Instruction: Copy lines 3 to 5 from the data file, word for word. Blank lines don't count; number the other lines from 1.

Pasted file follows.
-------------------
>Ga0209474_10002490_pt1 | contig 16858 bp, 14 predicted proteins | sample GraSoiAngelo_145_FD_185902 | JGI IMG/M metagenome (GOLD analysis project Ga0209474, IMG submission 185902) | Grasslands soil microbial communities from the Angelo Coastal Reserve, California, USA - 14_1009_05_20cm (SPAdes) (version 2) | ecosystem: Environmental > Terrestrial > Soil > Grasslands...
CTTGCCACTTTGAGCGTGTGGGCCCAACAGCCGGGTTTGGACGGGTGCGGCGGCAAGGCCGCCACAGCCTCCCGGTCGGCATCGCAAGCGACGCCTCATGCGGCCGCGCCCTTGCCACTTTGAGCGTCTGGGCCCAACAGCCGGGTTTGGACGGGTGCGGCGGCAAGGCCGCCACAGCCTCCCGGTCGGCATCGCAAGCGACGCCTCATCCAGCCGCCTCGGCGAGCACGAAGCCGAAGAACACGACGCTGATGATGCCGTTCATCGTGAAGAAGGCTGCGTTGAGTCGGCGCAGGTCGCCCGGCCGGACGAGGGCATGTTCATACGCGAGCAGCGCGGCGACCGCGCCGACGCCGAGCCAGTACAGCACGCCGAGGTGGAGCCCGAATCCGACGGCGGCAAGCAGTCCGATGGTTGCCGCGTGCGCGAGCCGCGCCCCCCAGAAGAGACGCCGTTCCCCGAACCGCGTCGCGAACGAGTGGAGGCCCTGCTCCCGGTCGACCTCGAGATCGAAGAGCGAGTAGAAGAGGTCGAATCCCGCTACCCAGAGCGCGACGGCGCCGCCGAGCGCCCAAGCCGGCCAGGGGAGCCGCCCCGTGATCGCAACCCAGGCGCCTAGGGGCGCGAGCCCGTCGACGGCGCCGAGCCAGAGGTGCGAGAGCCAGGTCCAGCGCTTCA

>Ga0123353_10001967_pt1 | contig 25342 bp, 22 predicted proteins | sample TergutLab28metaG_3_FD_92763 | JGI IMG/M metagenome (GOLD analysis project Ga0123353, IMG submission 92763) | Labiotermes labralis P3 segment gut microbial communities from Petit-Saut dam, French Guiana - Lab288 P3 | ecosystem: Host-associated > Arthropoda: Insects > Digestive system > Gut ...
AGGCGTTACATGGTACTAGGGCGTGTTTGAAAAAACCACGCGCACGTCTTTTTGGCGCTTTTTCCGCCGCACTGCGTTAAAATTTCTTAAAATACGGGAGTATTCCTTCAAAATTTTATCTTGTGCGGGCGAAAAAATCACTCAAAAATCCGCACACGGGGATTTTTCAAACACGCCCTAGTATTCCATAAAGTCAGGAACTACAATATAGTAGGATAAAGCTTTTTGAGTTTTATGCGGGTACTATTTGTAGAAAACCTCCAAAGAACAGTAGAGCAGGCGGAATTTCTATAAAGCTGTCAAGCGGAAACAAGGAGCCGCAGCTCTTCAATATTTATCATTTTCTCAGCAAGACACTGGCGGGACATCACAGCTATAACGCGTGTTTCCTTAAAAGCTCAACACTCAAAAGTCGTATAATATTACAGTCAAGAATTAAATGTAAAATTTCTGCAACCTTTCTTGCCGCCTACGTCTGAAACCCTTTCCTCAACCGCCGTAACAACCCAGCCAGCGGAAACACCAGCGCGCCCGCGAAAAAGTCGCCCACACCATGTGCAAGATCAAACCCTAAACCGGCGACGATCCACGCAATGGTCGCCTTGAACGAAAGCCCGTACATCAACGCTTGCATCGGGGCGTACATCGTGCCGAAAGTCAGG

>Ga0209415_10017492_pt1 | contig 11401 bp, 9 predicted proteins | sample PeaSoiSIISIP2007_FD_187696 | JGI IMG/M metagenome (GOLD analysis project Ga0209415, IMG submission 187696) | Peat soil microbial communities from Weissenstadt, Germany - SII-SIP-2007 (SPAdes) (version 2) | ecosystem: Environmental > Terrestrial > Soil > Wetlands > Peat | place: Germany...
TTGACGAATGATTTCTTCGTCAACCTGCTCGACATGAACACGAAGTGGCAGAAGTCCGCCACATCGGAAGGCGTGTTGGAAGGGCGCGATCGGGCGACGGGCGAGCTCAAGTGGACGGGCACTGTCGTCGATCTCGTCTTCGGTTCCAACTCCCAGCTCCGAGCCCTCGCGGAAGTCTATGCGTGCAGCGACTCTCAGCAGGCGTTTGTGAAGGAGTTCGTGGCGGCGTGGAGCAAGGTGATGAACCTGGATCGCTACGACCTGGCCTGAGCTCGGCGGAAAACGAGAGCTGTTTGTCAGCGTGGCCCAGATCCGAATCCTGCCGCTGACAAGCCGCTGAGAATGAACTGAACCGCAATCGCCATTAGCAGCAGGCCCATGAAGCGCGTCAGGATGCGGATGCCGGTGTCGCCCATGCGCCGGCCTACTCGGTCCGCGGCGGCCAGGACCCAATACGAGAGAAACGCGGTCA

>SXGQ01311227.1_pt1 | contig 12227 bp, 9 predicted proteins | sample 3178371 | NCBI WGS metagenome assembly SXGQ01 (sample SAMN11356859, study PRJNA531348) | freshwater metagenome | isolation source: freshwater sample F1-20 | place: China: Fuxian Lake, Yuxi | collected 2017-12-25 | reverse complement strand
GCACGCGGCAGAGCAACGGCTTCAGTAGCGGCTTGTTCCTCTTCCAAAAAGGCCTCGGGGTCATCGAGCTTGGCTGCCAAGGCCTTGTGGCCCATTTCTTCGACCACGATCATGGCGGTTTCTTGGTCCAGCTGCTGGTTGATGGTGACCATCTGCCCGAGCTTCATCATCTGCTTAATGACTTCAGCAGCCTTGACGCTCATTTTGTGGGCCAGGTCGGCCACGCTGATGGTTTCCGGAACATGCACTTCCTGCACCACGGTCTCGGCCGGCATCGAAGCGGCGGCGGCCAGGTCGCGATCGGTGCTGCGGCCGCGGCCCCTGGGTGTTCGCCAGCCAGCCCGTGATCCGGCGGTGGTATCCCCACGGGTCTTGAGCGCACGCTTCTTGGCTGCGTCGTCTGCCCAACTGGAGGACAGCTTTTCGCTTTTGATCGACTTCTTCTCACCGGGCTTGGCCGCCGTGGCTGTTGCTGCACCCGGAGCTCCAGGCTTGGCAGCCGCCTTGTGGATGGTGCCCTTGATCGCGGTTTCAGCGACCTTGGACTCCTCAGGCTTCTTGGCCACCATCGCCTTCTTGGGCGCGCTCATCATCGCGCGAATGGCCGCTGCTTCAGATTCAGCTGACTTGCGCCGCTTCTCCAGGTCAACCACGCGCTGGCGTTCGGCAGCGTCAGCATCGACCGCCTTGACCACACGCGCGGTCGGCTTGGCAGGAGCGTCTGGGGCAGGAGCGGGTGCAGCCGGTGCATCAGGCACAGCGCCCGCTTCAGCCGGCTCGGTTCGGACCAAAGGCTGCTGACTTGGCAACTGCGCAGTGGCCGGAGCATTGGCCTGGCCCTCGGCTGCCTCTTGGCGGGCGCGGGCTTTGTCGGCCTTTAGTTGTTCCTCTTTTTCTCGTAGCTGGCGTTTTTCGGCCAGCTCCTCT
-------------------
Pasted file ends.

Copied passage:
>Ga0123353_10001967_pt1 | contig 25342 bp, 22 predicted proteins | sample TergutLab28metaG_3_FD_92763 | JGI IMG/M metagenome (GOLD analysis project Ga0123353, IMG submission 92763) | Labiotermes labralis P3 segment gut microbial communities from Petit-Saut dam, French Guiana - Lab288 P3 | ecosystem: Host-associated > Arthropoda: Insects > Digestive system > Gut ...
AGGCGTTACATGGTACTAGGGCGTGTTTGAAAAAACCACGCGCACGTCTTTTTGGCGCTTTTTCCGCCGCACTGCGTTAAAATTTCTTAAAATACGGGAGTATTCCTTCAAAATTTTATCTTGTGCGGGCGAAAAAATCACTCAAAAATCCGCACACGGGGATTTTTCAAACACGCCCTAGTATTCCATAAAGTCAGGAACTACAATATAGTAGGATAAAGCTTTTTGAGTTTTATGCGGGTACTATTTGTAGAAAACCTCCAAAGAACAGTAGAGCAGGCGGAATTTCTATAAAGCTGTCAAGCGGAAACAAGGAGCCGCAGCTCTTCAATATTTATCATTTTCTCAGCAAGACACTGGCGGGACATCACAGCTATAACGCGTGTTTCCTTAAAAGCTCAACACTCAAAAGTCGTATAATATTACAGTCAAGAATTAAATGTAAAATTTCTGCAACCTTTCTTGCCGCCTACGTCTGAAACCCTTTCCTCAACCGCCGTAACAACCCAGCCAGCGGAAACACCAGCGCGCCCGCGAAAAAGTCGCCCACACCATGTGCAAGATCAAACCCTAAACCGGCGACGATCCACGCAATGGTCGCCTTGAACGAAAGCCCGTACATCAACGCTTGCATCGGGGCGTACATCGTGCCGAAAGTCAGG

>Ga0209415_10017492_pt1 | contig 11401 bp, 9 predicted proteins | sample PeaSoiSIISIP2007_FD_187696 | JGI IMG/M metagenome (GOLD analysis project Ga0209415, IMG submission 187696) | Peat soil microbial communities from Weissenstadt, Germany - SII-SIP-2007 (SPAdes) (version 2) | ecosystem: Environmental > Terrestrial > Soil > Wetlands > Peat | place: Germany...